Employee Ranking Systems LO17539

Brock Vodden (brock.vodden@odyssey.on.ca)
Wed, 25 Mar 1998 02:34:42 -0500

Replying to LO17530 --


I think we agree on every point raised.

I make a distinction between ranking and assessment. Assessment, of
course, is an essential function for individual performers as well as for
working groups, and enterprises. What I find suspect about ranking systems
is that they purport to sum up the performance of a number of individuals
(whose duties, responsibilities, actions, and achievements are often very
complex) over an extended period of time, and distill these down to one
or several ratings which are then treated as absolute and objective
measures of the relative value of these performances. I have yet to
discover a system which is capable of that level of complex measurement.
Little wonder that such systems engender skepticism among employees.

I would like to respond to several of your comments.

>You point out --
>insightfully, I might add -- that when objectives and purpose are unclear,
>assessment systems do not work. I would expand that a bit, and say when
>objectives and purpose are unclear, organizations do not work, whether
>they have assessment systems or not. The critical aspect of successful
>organizations, in other words, is clarity of purpose. Do you agree with
>that, or do you have different experiences?

Totally agreed. I have encountered some organizations which have clear
business purposes, but at the same time have a very regressive performance
appraisal system. These organizations in most instances are involved in
complex industries with very demanding standards of technical performance.
Their human resource practices are naive. They adopt HR practices, such as
performance appraisal, with very little thought. They respond
enthusiastically in most cases when introduced to an analysis of their
practices and some positive alternatives.

>I agree with you that one can create high performing organizations without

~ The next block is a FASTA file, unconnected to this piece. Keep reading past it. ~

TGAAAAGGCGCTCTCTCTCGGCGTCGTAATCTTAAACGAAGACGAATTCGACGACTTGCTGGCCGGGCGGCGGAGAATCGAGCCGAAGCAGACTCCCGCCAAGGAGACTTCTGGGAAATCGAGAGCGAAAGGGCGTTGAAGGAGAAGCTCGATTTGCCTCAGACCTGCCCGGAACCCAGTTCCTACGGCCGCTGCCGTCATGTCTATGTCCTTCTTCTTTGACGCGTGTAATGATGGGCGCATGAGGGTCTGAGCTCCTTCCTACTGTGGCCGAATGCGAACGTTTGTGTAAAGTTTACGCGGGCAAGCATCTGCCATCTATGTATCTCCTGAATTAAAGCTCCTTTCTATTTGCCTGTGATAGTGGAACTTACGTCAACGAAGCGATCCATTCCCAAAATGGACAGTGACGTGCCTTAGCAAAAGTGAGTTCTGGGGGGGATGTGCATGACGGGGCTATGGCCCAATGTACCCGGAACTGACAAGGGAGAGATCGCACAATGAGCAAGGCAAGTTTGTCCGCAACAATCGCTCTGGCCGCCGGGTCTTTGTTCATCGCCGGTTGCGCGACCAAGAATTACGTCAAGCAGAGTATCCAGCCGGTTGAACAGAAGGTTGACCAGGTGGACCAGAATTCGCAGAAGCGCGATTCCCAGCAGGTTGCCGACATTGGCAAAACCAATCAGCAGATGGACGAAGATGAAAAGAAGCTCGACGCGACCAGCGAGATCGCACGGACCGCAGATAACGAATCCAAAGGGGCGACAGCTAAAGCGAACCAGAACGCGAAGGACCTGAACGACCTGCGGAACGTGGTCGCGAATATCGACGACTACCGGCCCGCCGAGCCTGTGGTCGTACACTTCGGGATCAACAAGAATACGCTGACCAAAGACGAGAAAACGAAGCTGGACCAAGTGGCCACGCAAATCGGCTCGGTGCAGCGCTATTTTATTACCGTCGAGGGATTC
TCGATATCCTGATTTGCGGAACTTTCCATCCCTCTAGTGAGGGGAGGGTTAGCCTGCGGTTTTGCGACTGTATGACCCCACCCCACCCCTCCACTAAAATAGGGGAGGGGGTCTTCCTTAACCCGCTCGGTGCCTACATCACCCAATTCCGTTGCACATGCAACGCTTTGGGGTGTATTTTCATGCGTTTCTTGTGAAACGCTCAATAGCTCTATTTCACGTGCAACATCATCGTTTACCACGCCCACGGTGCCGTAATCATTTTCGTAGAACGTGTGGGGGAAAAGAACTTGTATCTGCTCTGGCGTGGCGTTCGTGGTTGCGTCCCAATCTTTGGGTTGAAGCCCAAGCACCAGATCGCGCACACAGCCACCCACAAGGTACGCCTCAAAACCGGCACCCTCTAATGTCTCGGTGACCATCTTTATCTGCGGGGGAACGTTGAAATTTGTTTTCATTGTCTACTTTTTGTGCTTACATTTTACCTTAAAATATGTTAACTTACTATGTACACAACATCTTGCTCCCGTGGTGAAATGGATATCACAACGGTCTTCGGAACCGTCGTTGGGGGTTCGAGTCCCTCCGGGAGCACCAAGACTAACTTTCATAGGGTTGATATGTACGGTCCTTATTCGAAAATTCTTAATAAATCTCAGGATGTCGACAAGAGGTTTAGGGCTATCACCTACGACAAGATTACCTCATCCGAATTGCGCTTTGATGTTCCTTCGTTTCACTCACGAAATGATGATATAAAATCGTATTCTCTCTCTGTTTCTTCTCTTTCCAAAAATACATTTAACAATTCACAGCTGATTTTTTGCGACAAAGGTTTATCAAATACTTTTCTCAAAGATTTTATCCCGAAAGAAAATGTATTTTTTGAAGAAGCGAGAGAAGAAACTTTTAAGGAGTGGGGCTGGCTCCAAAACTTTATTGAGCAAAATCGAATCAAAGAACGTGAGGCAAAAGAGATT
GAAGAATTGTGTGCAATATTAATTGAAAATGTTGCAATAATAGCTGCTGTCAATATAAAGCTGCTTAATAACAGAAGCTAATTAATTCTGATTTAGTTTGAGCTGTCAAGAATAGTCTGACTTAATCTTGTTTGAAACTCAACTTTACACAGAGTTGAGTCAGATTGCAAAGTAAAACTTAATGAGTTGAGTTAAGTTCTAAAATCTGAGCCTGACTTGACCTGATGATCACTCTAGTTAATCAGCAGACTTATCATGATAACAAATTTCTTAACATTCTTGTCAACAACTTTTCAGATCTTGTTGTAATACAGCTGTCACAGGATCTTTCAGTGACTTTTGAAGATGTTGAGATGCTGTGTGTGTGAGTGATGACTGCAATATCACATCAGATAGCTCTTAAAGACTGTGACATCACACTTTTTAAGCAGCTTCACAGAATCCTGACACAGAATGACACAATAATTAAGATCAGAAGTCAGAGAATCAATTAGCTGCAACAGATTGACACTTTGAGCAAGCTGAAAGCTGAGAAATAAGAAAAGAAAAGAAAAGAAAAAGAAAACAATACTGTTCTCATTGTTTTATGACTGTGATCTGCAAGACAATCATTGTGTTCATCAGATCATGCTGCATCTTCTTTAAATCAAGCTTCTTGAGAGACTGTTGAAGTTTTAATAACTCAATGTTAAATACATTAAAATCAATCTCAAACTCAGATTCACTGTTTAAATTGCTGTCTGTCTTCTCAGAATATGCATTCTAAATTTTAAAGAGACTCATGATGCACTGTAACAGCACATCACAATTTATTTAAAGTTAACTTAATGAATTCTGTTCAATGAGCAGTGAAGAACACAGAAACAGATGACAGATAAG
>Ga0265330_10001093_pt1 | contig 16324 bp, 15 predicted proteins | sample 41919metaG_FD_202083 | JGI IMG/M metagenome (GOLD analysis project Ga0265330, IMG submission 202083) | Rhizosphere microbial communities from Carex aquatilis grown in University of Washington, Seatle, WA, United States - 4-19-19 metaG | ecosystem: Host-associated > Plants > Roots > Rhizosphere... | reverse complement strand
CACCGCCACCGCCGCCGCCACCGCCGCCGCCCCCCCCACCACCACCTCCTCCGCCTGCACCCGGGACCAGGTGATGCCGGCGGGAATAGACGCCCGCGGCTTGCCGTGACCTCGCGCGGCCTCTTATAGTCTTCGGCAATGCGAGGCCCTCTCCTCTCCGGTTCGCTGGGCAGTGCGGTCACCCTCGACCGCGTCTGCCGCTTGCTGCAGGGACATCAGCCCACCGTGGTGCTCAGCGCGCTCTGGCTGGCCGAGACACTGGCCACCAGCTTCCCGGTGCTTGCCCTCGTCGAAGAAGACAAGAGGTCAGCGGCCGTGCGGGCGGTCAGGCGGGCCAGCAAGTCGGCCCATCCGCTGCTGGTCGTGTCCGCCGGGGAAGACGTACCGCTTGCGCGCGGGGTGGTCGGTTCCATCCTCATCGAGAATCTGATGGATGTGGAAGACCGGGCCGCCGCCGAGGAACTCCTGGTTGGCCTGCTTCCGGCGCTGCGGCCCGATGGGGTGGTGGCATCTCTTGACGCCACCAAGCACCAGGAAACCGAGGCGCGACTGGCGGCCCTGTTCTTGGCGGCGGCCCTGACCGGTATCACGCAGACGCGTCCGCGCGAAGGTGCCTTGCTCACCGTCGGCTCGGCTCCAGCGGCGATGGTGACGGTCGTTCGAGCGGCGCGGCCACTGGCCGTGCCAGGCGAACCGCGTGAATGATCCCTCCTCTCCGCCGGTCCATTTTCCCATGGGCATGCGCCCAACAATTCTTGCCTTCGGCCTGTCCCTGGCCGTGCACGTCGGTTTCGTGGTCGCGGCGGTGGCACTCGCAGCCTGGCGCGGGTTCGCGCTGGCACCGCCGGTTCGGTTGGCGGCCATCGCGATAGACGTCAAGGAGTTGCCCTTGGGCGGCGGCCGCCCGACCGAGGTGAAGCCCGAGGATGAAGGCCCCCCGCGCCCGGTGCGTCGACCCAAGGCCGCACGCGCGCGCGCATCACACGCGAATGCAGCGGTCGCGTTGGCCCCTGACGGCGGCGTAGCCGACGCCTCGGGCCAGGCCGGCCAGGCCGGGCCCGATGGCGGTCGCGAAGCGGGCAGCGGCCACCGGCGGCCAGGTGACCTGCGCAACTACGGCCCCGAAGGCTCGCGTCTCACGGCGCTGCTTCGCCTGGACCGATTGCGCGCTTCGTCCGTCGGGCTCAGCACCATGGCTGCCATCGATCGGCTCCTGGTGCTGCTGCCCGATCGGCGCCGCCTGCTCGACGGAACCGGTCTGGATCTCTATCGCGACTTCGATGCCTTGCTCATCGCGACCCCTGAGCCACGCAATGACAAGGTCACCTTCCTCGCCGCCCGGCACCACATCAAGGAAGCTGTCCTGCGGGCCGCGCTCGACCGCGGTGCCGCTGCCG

>assessment. I too have experienced that. On the other hand, as
>organizations get larger, I am not sure this continues to be possible or
>practical. What do you think?

Not quite what I said. "One can create high performing organizations
without ranking."

I think assessment is essential regardless of size. The key assessor, in
my approach, is the performer himself/herself. The person's manager,
peers, and subordinates can provide invaluable assistance in the
assessment as well.

>I have two aspects of my assessment systems that I think are important.
>One is that we do not intend to be objective. We are clear up front that
>we use subjective judgement, and we are values-driven. Some people are
>uncomfortable with this, but in my experience this is essential. The
>second point, perhaps the most important, is that the prime purpose of the
>assessment system is to learn, not to judge, not to declare someone a
>success or a failure. As a consequence of learning, performance improves.

My approach is in complete agreement with this.

>Personally, I find a well-executed assessment process to be an excellent
>communications tool, an excellent learning tool, and an excellent tool to
>create alignment in the organization. This third becomes important in
>larger organizations.

Completely agree.

Brock Vodden


"Brock Vodden" <brock.vodden@odyssey.on.ca>

Learning-org -- Hosted by Rick Karash <rkarash@karash.com> Public Dialog on Learning Organizations -- <http://www.learning-org.com>